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Ol’ Dirty Bastard: 1969-2004

Ol’ Dirty Bastard once took an MTV News crew along for a ride in a limousine–to collect food stamps. In this instance, among many priceless others, ODB truly represented the struggle between fame, fortune, and his far less glamorous roots as a welfare child. The man born Russell Jones died Saturday evening in a Manhattan recording studio; he would have turned 36 yesterday.

Since the shocking news of ODB’s death quickly spread across the airwaves late Saturday, the music community has lavished the Wu-Tang MC with praise. “His voice was unmatched,” Roc-A-Fella labelmate Kanye West told MTV. “There was a time, when I was trying to get into hip-hop, when I would have cut off a piece of my finger to have his voice.” Said Damon Dash: “Russell inspired all of us with his spirit, wit and tremendous heart. He will be missed dearly, and our thoughts, prayers and deepest condolences go out to his wonderful family.”

ODB’s hip-hop history begins with family: His cousins Robert Diggs (aka RZA) and Gary Grice (aka GZA) turned him on to hip-hop in the early ’90s and together they formed a group called All in Together Now. After RZA and GZA made unsuccessful forays as solo artists, they laid the foundations for the Wu-Tang Clan. While GZA and Method Man had the purest flow among the nine-member ensemble, it was always Dirty who brought the chaos, an unpredictable craziness that added to the Wu mystique.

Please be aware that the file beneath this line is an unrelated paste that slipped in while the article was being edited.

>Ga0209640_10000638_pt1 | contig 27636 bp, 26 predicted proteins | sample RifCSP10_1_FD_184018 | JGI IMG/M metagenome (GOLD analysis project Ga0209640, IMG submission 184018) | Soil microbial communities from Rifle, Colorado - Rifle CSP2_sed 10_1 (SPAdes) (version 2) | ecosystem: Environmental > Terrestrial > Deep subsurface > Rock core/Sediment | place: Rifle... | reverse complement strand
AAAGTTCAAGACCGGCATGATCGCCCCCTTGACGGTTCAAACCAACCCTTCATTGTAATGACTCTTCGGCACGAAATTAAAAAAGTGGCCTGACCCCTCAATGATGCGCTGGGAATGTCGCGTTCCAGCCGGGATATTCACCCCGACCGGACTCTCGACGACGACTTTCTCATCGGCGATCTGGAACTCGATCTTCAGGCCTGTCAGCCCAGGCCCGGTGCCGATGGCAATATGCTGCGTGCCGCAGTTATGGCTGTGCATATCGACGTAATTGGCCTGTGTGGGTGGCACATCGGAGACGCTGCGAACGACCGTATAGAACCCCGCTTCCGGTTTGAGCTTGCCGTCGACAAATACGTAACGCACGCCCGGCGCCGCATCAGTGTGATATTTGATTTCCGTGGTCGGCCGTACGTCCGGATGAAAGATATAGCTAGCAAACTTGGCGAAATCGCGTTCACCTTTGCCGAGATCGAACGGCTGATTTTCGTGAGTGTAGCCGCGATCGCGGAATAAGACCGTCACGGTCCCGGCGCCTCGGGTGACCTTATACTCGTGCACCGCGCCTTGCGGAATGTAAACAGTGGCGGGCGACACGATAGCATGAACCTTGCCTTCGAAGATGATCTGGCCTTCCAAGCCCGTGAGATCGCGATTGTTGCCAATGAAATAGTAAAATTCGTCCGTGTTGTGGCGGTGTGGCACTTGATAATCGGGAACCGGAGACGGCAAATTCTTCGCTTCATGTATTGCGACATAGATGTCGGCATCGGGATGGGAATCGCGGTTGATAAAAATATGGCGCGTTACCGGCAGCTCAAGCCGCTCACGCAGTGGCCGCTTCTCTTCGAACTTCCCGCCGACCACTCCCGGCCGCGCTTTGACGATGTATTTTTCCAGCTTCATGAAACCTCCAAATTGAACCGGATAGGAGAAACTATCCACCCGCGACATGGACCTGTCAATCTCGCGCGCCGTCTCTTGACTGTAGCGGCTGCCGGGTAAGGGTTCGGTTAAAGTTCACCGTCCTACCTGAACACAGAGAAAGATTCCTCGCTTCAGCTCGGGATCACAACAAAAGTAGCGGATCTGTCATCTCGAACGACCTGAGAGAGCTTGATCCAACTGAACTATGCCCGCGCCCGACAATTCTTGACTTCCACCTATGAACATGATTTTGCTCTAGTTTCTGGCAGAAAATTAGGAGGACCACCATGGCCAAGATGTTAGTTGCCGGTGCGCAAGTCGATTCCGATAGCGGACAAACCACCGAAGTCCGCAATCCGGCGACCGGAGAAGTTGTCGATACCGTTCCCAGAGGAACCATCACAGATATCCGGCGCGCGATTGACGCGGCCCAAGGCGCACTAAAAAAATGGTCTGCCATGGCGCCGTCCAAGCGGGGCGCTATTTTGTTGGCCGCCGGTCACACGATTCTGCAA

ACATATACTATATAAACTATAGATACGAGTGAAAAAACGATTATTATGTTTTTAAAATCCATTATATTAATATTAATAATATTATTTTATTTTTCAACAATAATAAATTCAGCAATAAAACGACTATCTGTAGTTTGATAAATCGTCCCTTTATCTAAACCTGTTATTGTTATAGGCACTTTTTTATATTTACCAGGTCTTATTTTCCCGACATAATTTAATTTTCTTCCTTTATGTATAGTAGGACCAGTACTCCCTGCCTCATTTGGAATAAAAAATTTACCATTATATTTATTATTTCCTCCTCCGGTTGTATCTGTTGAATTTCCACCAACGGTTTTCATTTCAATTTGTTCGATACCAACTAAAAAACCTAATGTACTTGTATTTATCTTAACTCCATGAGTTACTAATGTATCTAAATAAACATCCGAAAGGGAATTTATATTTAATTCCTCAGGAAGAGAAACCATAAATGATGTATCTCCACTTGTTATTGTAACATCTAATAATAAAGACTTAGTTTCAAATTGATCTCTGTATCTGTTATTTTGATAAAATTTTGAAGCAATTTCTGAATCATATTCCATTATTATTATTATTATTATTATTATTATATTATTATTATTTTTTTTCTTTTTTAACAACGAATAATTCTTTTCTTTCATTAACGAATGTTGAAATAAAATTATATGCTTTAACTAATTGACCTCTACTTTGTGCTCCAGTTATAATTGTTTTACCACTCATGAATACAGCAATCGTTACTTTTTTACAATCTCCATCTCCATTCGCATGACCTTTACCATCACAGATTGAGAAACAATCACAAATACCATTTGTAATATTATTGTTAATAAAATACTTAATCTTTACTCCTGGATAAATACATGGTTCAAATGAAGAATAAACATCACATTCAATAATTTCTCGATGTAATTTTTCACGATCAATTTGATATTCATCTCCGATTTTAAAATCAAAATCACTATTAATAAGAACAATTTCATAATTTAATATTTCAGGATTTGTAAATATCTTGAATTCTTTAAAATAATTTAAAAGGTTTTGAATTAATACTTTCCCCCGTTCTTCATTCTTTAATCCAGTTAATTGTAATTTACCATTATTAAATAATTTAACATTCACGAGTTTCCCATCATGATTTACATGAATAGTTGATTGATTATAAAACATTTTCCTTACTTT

Thanks to Wu’s creatively worded record deal, all of its members could sign solo deals with whomever they wanted, so after Enter the 36 Chambers became a breakthrough hit for the Wu in 1993, Dirty signed to Elektra and dropped Return to the 36 Chambers: The Dirty Version in 1995. The album went gold on the strength of singles “Brooklyn Zoo” and “Shimmy Shimmy Ya.”

Later that year ODB’s guest spot on Mariah Carey’s “Fantasy” further exposed him to mainstream audiences. All of the Wu solo efforts helped the second Wu-Tang record, Wu-Tang Forever, become a massive phenomenon, selling 600,000 in its first week of release over the summer of 1997.

It was that year when things began to turn sour for Dirty. From the end of 1997 into the early part of this decade, ODB faced legal troubles for child support evasion, shoplifting, attempted assault and threats against his wife, and various traffic violations, two of which also included arrests for possession of crack cocaine. All of this culminated in a wild California trial where he was sentenced to three years probation and one year of residential drug rehab. Ten months into his rehab stint, Dirty bailed on the rehab center and ran from the law. Shockingly, he appeared with the Wu onstage in New York a month later despite his fugitive status, and two days later he was arrested while signing autographs in the parking lot of a Philadelphia McDonald’s. Dirty was sentenced to two years hard time.

Lately, though, things seemed to be turning around for Ol’ Dirty. After his release from prison, Roc-A-Fella signed the troubled rapper, and at the time of his death, ODB was believed to be putting the final touches on a solo record. His manager told MTV that Dirty was clean, having put drugs behind him. Still, the cause of ODB’s death is unknown and toxicology reports won’t be available for a few more days.

For the meantime, maybe it’s best to think of ODB’s lines from “And You Don’t Stop,” the Wu track from the Rush Hour soundtrack; maybe he’s feeling this way in a better place now:

“I’m sittin’ in my west, I’m analyzin’ thoughts / I’m sippin’ off a quart that I just had bought / I’m thinkin’ of the moment, things soar in that head / I feel assurin’ durin’, also glad / Yes, feel assured by knowin’ I won / Cuz there’s no one who can f— wit A-Sun.”